The other morning I woke up to the sound of birds out my window. It was a beautiful reminder that spring is here and hope is in sight. It was a morning symphony of bird calls!
It’s amazing to think of how many different bird calls there are in the world.
Most birds have a wide repertoire of songs and calls. Among the songbirds (such as cuckoos, owls, and nightjars), songs are used to defend territory and attract mates. Calls tend to be shorter and simpler—often just one syllable long.
There have been composers who use these calls in the creation of their music. I can think of two great French composers who incorporated them into their works, creating musical motifs that came directly from nature. In 1724 J.P. Rameau wrote, “ Le Rappel des Oiseaux’” ( The conference of the birds) in which he uses bird songs to create the effect of birds calling and responding to each other. In 1958 Olivier Messiaen composed his piano cycle “ Catalogue d’oiseaux” (Catalogue of birds) in which he incorporates such bird calls as the Woodlark and the Tawny Owl, creating music of vivid imagination and exciting virtuosity.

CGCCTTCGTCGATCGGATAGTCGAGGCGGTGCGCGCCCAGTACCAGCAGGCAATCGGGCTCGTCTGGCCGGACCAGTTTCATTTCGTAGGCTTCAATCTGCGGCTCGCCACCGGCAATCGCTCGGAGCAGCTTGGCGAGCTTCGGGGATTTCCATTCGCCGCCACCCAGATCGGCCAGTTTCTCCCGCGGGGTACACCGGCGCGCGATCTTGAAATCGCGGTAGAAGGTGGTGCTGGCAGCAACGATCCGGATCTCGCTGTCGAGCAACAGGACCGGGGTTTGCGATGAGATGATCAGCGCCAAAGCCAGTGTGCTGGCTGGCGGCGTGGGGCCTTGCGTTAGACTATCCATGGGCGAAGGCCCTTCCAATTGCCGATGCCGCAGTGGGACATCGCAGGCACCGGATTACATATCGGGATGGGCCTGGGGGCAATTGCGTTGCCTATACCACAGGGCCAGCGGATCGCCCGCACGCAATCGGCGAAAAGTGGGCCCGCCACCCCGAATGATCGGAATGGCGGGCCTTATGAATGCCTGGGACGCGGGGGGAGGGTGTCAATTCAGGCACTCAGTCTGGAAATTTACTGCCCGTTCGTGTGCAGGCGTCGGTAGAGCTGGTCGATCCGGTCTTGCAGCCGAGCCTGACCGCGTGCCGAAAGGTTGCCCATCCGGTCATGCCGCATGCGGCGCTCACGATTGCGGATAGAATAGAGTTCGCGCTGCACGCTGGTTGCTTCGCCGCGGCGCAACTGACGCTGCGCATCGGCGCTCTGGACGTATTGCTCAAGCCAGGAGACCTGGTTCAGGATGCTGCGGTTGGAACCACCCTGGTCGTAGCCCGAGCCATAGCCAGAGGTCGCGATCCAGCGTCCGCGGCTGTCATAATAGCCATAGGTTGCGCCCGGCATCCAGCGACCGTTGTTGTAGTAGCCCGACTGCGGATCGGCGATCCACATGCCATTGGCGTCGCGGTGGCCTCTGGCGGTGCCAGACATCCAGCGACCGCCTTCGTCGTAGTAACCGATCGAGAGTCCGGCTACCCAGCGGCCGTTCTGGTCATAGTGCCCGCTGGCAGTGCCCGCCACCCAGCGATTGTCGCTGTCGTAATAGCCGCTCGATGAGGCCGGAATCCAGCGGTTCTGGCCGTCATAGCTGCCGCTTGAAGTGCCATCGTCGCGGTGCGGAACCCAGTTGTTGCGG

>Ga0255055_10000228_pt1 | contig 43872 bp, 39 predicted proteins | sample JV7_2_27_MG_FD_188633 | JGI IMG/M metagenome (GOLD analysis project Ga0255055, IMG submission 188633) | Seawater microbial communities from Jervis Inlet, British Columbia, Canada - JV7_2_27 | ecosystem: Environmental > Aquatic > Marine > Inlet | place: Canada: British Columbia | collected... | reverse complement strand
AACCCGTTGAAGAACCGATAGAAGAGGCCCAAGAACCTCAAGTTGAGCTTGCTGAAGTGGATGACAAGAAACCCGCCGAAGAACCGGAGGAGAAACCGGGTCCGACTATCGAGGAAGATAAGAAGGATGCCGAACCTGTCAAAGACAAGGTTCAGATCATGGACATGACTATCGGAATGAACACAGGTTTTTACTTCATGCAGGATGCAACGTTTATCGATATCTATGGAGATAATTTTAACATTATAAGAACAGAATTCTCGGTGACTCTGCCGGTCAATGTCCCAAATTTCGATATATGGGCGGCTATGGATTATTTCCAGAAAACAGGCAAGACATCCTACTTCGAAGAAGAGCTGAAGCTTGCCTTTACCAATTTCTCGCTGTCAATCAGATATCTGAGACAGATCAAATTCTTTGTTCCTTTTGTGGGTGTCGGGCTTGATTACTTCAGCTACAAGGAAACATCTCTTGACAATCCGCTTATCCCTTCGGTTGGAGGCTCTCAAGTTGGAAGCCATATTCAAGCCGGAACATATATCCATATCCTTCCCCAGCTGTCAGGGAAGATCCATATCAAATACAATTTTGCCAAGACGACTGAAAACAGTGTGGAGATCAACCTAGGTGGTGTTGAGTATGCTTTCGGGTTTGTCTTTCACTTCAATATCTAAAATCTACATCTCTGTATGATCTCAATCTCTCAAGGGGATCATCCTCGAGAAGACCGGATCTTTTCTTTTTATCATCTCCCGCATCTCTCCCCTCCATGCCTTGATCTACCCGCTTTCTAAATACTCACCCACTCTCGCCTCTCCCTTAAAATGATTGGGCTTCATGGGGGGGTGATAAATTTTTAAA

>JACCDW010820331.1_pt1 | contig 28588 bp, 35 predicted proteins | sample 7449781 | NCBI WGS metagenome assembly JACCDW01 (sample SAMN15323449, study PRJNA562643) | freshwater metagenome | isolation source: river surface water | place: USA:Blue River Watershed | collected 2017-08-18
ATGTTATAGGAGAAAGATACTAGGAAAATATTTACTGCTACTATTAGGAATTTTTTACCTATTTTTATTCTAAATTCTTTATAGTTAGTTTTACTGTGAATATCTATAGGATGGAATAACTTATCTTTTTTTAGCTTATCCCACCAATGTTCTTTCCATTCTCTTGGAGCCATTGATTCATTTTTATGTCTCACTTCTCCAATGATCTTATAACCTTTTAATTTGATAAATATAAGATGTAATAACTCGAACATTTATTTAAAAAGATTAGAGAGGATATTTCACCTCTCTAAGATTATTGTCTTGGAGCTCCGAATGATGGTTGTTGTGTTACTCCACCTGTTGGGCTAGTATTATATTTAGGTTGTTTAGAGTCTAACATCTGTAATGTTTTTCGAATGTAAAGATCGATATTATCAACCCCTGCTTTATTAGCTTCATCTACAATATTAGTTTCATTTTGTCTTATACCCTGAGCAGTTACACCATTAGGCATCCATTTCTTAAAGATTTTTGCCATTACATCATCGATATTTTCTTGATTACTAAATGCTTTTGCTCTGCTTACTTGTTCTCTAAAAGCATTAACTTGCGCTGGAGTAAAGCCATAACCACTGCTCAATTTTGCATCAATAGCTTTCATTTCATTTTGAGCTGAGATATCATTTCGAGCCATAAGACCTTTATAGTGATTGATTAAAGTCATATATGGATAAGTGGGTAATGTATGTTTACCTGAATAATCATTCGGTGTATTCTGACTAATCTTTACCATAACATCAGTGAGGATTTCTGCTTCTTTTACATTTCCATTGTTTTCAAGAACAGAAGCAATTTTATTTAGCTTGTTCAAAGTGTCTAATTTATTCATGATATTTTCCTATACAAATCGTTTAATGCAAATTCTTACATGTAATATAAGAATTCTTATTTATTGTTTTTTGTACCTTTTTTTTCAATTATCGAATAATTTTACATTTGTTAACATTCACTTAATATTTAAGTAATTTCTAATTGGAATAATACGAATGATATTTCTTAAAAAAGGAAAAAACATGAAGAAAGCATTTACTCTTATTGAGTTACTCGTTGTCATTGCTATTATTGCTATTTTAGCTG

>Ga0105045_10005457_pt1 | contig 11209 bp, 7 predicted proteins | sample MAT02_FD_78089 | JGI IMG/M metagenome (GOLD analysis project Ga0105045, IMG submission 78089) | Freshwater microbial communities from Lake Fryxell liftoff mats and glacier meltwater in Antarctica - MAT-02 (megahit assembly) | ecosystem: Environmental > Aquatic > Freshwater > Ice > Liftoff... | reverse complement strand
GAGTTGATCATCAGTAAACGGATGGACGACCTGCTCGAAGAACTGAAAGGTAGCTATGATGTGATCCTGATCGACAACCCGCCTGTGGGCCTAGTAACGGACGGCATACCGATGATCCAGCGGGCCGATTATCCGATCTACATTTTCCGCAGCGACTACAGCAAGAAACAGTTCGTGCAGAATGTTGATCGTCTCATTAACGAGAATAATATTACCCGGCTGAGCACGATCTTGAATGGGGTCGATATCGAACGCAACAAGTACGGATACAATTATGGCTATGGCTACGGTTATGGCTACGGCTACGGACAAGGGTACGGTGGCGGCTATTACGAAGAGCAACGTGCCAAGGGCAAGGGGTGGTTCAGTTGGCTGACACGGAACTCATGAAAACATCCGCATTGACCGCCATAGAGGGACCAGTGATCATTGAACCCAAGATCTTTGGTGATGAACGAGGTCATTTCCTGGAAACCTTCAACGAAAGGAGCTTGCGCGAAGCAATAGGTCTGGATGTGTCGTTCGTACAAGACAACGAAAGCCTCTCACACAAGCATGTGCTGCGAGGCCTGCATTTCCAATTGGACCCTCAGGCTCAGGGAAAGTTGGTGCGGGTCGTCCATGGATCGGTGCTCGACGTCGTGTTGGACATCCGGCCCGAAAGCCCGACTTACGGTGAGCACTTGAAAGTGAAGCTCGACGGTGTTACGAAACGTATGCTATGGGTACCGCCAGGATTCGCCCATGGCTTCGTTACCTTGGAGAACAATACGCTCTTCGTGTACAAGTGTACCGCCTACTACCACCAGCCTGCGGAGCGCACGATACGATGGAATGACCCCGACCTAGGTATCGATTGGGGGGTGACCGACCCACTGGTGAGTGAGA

Thank you birds for delighting us with your sounds and for inspiring such great human music!
When you are walking on the sidewalk or spending time in the park, take time to listen to all the sounds around you. It’s a great reminder that music is everywhere and in all parts of our lives. When we are singing or playing our instruments we are contributing to the universal symphony of sounds. As you practice each day remember to listen carefully to your own sound. This will make your practice time productive and you will be amazed how much you can accomplish if you incorporate careful listening!
This month we have the two final concerts of our faculty spring series. May 7 features two duos, jazz piano and trumpet ( Zach Lapidus and Eli Asher) and viola and piano ( Daniel Lamas and Weiwei Zhai). On May 21 we will hear a program of night songs with guitarist Jose Maldonado and pianist Judith Olson and special guest violinist Rolf Schulte. I hope you join us!